I was recently on a menopause summit called Menopause is a Trip. It was an excellent summit, and I spoke about hormones and cognition. As many who know me, cognition is one of my favorite topics.
At the end of the menopause summit in which 5,000 people participated, a survey was done to find out what the biggest health concerns were of the people who had attended the summit. Not surprisingly, 73% of the respondents said the areas of brain function, cognitive health, and memory were their biggest health concerns – and rightly so. Two-thirds of the people with Alzheimer’s disease are women. One in three people will die with Alzheimer’s or some other form of dementia, and we expect a huge rise in the number of cases of people with Alzheimer’s and other types of dementia in the coming years.
Many families are overwhelmed caring for people with these cognitive problems. It drains resources, time, and of course, creates broken hearts over what used to be and is no more. I can’t sit idly by and let this happen. We scientifically know what you can do for prevention.
There are many lifestyle measures that prevent Alzheimer’s and can improve cognition. These include:
- Sleeping 7-8 hours a night is crucial.
- Exercising 5-6 times a week for 30-60 minutes, especially aerobic exercise and weight training boosts brain power.
- Nutrition is another really big factor. One thing you can do right now is cut out the sugar and the refined carbs. Carbs are death for your brain. They’re not good for your heart and blood vessels either, but if the main thing that you are worried about, like 73% of listeners on the summit, you need to stop eating sugar and refined carbohydrates.
What does that mean? Remove foods made with white flour such as bread, pasta, crackers, cookies, pretzels, and a variety of snack food. Admittedly, refined carbs are all around us; they’re difficult to avoid. However, you really have to make a concerted effort to substitute something else. Start thinking about celery sticks with nut butter, apples with nut butters, nuts for a snack, turkey roll-ups with romaine lettuce and turkey. There are many, many things you can substitute for what you think you can’t do without. Instead of sandwiches you can eat salad. You have other options for snacks. This is one of the most important things you can do to keep your brain going in a healthy way.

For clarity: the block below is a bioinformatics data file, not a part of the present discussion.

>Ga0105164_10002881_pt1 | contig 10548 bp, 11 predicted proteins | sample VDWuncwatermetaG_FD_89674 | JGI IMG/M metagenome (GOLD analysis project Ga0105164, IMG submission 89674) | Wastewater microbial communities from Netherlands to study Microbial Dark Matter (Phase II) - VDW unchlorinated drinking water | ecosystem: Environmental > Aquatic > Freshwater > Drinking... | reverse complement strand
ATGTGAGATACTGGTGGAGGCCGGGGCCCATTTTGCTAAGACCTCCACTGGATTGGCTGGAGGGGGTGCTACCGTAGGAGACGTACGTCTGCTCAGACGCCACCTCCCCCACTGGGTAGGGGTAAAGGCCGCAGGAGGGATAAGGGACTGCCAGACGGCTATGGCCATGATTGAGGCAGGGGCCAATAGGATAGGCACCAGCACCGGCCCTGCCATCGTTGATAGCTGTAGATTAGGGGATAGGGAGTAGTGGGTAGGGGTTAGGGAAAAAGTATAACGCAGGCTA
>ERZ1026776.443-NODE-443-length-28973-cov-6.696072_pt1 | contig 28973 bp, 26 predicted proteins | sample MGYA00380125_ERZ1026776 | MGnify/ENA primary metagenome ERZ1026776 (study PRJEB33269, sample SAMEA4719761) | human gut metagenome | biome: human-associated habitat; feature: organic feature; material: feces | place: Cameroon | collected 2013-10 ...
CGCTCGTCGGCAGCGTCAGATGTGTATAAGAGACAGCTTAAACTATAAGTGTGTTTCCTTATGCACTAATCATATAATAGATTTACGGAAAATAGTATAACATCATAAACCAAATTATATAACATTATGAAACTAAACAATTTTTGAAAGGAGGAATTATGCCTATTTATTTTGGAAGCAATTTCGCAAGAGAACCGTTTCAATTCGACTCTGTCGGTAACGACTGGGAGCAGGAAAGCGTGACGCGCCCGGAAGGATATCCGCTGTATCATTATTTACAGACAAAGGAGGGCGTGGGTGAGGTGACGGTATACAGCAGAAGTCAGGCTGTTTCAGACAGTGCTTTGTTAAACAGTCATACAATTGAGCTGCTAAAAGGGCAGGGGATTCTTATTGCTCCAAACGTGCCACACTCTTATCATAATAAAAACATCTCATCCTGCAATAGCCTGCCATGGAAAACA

I’m on a mission to help a million women keep their brains healthy into old age, so help me do that by taking good care of yourselves.
Dr. Susan Sklar is a nationally recognized Harvard-trained physician and a fierce health detective who believes that you can age gracefully and feel great while doing so. She believes that that hormonal and other biochemical deficiencies cause humans to age and decline in ways that are not necessary or inevitable. She utilizes the cutting edge science of functional medicine to support the body to heal itself through the restoration of hormones, proper nutrition, lifestyle and appropriate supplementation. After more than 25 years of experience as an OB-GYN, Dr. Sklar started the Sklar Center in 2007 as a response to the unmet needs of men and women who are looking for answers to the questions of how to feel good in midlife and maintain optimum health long term. She is certified in the Bredesen Protocol for slowing and reversing cognitive decline. Dr. Bredesen’s protocol is the most well-known approach for successfully tackling the problem of dementia. She sees private patients at her center in Long Beach, California. To Learn more about Dr. Sklar, go to Sklar Center for Restorative Medicine.